One day I asked one of them to bring something to trim a piece of wood. He did and I was able to make a cross. Even though all religious symbols were prohibited, I now had a cross in my quarters. I hid it in a bar of soap. Another time I asked for a piece of wire and a pair of pliers. My friendly policeman said, ‘I will bring them but you have to finish in four hours’ – the length of his particular shift. In four hours I had fashioned a chain for my cross. The cross was later enclosed in silver and it is the cross and chain I still wear.
He also documented the state of his time in prison:
In my initial period in prison I spent many months in an extremely narrow space without windows, half suffocated by the heat and humidity. Often I had great difficulty in breathing. They tortured me by leaving me under lights day and night for ten days and then depriving me of all light for long periods. One day in the darkness I noticed a tiny hole through which the light shone. From then on I used to put my nostrils there to breathe more easily.
Whenever there were floods snakes used to invade my cell and sometimes climbed my legs to avoid the water. They used to stay with me until the floods passed. I had no toilet but since I received hardly any food I had little need of one. My daily rations consisted of some rice and vegetables cooked with salt. From five in the morning until 11:30 at night there was a constant din of voices over loudspeakers. To distract myself I did exercises, jumped, danced, sang and prayed. Prayer saved my life. In moments of great suffering, sometimes when I wanted to pray I couldn’t. I was desperately tired, sick and hungry . . . often I was tempted to despair and rebellion. But the Lord always helped me.
On October 7th, 1976, the Feast of the Holy Rosary, he would write the following in Phu-Khanh prison during his solitary confinement:
I am happy here, in this cell, where white mushrooms are growing on my sleeping mat, because You are here with me, because You want me to live here with You. I have spoken much in my lifetime: now I speak no more. It's Your turn to speak to me, Jesus; I am listening to You.
Release and Exile
On the Feast of the Presentation of Our Lady (November 1988) Thuan was released from prison and sentenced to house arrest at the Archbishop's house in Hanoi and forbidden from performing clerical work. In 1991, the communist government allowed him to take a trip to Rome, but would not allow his return to the country. In Rome, the Vatican assigned him a post at the International Catholic Commission for Migration in Geneva Switzerland and in 1994 was appointed President of the Pontifical Council for Justice and Peace. By this point he had mastered five languages and became an extremely popular speaker across the globe.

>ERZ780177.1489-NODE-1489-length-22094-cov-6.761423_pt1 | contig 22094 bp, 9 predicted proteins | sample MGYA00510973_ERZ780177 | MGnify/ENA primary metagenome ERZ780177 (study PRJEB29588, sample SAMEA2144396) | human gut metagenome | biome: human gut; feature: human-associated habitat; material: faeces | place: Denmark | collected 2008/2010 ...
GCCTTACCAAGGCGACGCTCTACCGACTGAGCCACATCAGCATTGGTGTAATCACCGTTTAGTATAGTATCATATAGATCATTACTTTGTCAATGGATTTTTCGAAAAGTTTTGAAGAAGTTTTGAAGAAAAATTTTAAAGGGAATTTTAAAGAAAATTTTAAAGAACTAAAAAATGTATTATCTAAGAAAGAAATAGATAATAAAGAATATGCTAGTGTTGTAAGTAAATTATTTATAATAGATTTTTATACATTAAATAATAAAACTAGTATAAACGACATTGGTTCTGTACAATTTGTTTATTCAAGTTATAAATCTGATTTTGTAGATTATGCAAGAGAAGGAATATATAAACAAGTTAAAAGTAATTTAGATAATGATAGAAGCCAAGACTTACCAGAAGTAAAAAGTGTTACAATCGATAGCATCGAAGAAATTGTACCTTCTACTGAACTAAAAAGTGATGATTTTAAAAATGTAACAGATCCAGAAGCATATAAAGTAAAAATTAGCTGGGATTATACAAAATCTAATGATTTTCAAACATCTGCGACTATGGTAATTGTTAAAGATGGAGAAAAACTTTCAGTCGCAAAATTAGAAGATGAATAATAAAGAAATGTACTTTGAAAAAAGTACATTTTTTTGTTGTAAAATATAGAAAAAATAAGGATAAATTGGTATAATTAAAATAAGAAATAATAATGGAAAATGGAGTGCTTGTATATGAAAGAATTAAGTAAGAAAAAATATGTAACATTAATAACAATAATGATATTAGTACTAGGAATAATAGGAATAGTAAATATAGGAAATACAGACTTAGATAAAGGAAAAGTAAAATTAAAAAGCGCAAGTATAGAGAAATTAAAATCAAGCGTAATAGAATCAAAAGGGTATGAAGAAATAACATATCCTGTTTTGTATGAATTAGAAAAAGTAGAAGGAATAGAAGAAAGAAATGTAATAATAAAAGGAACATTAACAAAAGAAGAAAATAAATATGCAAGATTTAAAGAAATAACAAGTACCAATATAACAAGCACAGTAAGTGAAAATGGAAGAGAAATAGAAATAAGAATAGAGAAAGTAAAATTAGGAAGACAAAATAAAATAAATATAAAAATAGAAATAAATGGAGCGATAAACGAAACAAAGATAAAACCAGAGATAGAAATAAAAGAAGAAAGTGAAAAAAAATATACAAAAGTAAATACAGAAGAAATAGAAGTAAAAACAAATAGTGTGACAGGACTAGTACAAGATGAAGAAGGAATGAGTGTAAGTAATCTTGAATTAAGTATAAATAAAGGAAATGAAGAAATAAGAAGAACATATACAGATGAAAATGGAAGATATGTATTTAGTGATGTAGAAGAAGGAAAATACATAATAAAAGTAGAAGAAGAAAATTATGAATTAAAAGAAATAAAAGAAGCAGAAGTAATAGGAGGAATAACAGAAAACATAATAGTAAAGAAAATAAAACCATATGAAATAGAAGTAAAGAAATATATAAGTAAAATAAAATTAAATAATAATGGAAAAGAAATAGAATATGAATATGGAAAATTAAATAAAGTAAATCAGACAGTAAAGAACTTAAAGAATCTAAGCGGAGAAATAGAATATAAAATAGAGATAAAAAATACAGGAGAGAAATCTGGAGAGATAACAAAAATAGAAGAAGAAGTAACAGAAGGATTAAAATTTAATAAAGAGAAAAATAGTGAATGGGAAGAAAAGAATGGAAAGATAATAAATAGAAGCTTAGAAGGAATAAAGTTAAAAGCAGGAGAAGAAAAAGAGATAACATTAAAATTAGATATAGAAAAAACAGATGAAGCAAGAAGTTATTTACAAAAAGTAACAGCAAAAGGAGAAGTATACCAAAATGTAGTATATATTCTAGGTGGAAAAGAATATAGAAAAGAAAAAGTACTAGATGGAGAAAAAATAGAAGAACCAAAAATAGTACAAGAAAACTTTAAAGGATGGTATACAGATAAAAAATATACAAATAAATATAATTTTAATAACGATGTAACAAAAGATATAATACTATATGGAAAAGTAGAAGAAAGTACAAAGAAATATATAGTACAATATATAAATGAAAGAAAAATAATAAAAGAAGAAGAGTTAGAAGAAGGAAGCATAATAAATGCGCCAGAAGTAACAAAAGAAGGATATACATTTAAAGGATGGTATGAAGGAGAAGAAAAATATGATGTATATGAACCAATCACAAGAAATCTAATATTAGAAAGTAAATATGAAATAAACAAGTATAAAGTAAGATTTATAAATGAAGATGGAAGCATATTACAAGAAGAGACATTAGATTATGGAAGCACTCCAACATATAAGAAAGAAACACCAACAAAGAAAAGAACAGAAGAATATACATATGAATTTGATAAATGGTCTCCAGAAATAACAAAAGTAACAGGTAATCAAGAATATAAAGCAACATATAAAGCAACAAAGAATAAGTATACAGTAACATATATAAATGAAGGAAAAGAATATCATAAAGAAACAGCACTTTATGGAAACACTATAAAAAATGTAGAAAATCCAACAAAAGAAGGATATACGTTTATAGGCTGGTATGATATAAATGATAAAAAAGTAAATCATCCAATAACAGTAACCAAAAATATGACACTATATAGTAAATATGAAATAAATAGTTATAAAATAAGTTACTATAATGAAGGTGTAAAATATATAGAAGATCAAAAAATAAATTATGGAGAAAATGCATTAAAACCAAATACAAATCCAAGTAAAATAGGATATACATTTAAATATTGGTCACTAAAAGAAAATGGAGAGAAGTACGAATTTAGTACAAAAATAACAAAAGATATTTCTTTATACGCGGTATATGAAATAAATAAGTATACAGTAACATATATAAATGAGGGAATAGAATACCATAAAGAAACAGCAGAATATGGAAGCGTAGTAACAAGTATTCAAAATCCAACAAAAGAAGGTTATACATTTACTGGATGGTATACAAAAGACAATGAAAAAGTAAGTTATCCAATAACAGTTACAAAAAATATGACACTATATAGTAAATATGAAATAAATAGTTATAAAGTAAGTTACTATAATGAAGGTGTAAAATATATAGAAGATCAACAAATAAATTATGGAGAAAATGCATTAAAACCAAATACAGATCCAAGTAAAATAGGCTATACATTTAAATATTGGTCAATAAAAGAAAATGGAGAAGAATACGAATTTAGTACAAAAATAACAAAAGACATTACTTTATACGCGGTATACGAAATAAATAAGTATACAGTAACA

In May of 1998, he preached to over 50,000 youth. He received an Honorary Doctorate at the Jesuit University in New Orleans, LA. Among the many other titles he would receive in his life, some highlights are:
"Commandeur de l'Ordre National du Merite" - Embassy of France to the Holy See
Prize for "Together for Peace Foundation"
Prize for Peace from the SERMIG - Associazione Missionaria di giovani
Prize of Peace 2001, Center of Ctudies G Donati.
During Lent in 2000, Saint Pope John Paul II invited him to preach the Lenten Retreat to the Curia. Cardinal Thuan would later say of that time:
"24 years ago I said Mass with three drops of wine and one drop of water in the palm of my hand. I never would have thought that today the Holy Father would give me a gilt chalice. Our Lord is great indeed and so is his love".
On February 21st, 2001, he was elevated to the College of Cardinals by Saint Pope John Paul II as Cardinal of the Church of Santa Maria della Scala, a Carmelite church. He would die of cancer in Rome on September 16th, 2002 at the age of 74.
On the fifth anniversary of his death, the Catholic Church began the beatification process. Pope Benedict XVI expressed "profound joy" at the official opening. In his encyclical Spe Salvi, he referred to the Cardinal's book Prayers of Hope :
During thirteen years in jail, in a situation of seemingly utter hopelessness, the fact that he could listen and speak to God became for him an increasing power of hope, which enabled him, after his release, to become for people all over the world a witness to hope—to that great hope which does not wane even in the nights of solitude.
His remains are currently interred at the Santa Maria della Scala in Rome, and he was officially declared Venerable in 2017 while the canonization cause continues.